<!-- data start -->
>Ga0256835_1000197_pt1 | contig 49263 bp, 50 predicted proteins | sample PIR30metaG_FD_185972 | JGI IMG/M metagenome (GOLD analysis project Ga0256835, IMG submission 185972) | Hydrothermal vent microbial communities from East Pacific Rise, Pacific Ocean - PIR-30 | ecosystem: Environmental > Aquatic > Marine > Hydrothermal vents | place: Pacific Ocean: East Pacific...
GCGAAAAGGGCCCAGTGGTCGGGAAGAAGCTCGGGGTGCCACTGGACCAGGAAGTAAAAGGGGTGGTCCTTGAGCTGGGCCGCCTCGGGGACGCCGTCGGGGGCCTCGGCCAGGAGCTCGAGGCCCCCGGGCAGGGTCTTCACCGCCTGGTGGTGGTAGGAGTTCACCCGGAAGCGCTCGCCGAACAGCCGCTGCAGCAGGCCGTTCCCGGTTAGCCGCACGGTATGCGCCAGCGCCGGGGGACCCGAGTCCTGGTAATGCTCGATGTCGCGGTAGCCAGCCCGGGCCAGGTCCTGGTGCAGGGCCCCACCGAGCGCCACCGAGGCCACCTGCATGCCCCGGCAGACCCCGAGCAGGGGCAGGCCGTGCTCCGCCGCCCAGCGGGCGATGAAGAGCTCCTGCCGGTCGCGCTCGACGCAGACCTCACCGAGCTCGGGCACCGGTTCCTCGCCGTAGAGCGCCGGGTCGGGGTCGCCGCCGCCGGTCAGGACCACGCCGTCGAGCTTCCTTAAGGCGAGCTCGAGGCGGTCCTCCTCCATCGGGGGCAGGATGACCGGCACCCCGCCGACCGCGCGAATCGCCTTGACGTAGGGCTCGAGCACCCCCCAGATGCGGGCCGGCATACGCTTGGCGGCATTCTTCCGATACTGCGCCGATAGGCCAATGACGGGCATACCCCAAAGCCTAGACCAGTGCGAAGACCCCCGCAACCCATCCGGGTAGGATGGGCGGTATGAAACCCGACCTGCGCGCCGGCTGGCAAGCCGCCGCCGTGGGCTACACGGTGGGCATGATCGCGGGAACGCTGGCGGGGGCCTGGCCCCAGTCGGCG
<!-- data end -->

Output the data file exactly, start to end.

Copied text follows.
>Ga0256835_1000197_pt1 | contig 49263 bp, 50 predicted proteins | sample PIR30metaG_FD_185972 | JGI IMG/M metagenome (GOLD analysis project Ga0256835, IMG submission 185972) | Hydrothermal vent microbial communities from East Pacific Rise, Pacific Ocean - PIR-30 | ecosystem: Environmental > Aquatic > Marine > Hydrothermal vents | place: Pacific Ocean: East Pacific...
GCGAAAAGGGCCCAGTGGTCGGGAAGAAGCTCGGGGTGCCACTGGACCAGGAAGTAAAAGGGGTGGTCCTTGAGCTGGGCCGCCTCGGGGACGCCGTCGGGGGCCTCGGCCAGGAGCTCGAGGCCCCCGGGCAGGGTCTTCACCGCCTGGTGGTGGTAGGAGTTCACCCGGAAGCGCTCGCCGAACAGCCGCTGCAGCAGGCCGTTCCCGGTTAGCCGCACGGTATGCGCCAGCGCCGGGGGACCCGAGTCCTGGTAATGCTCGATGTCGCGGTAGCCAGCCCGGGCCAGGTCCTGGTGCAGGGCCCCACCGAGCGCCACCGAGGCCACCTGCATGCCCCGGCAGACCCCGAGCAGGGGCAGGCCGTGCTCCGCCGCCCAGCGGGCGATGAAGAGCTCCTGCCGGTCGCGCTCGACGCAGACCTCACCGAGCTCGGGCACCGGTTCCTCGCCGTAGAGCGCCGGGTCGGGGTCGCCGCCGCCGGTCAGGACCACGCCGTCGAGCTTCCTTAAGGCGAGCTCGAGGCGGTCCTCCTCCATCGGGGGCAGGATGACCGGCACCCCGCCGACCGCGCGAATCGCCTTGACGTAGGGCTCGAGCACCCCCCAGATGCGGGCCGGCATACGCTTGGCGGCATTCTTCCGATACTGCGCCGATAGGCCAATGACGGGCATACCCCAAAGCCTAGACCAGTGCGAAGACCCCCGCAACCCATCCGGGTAGGATGGGCGGTATGAAACCCGACCTGCGCGCCGGCTGGCAAGCCGCCGCCGTGGGCTACACGGTGGGCATGATCGCGGGAACGCTGGCGGGGGCCTGGCCCCAGTCGGCG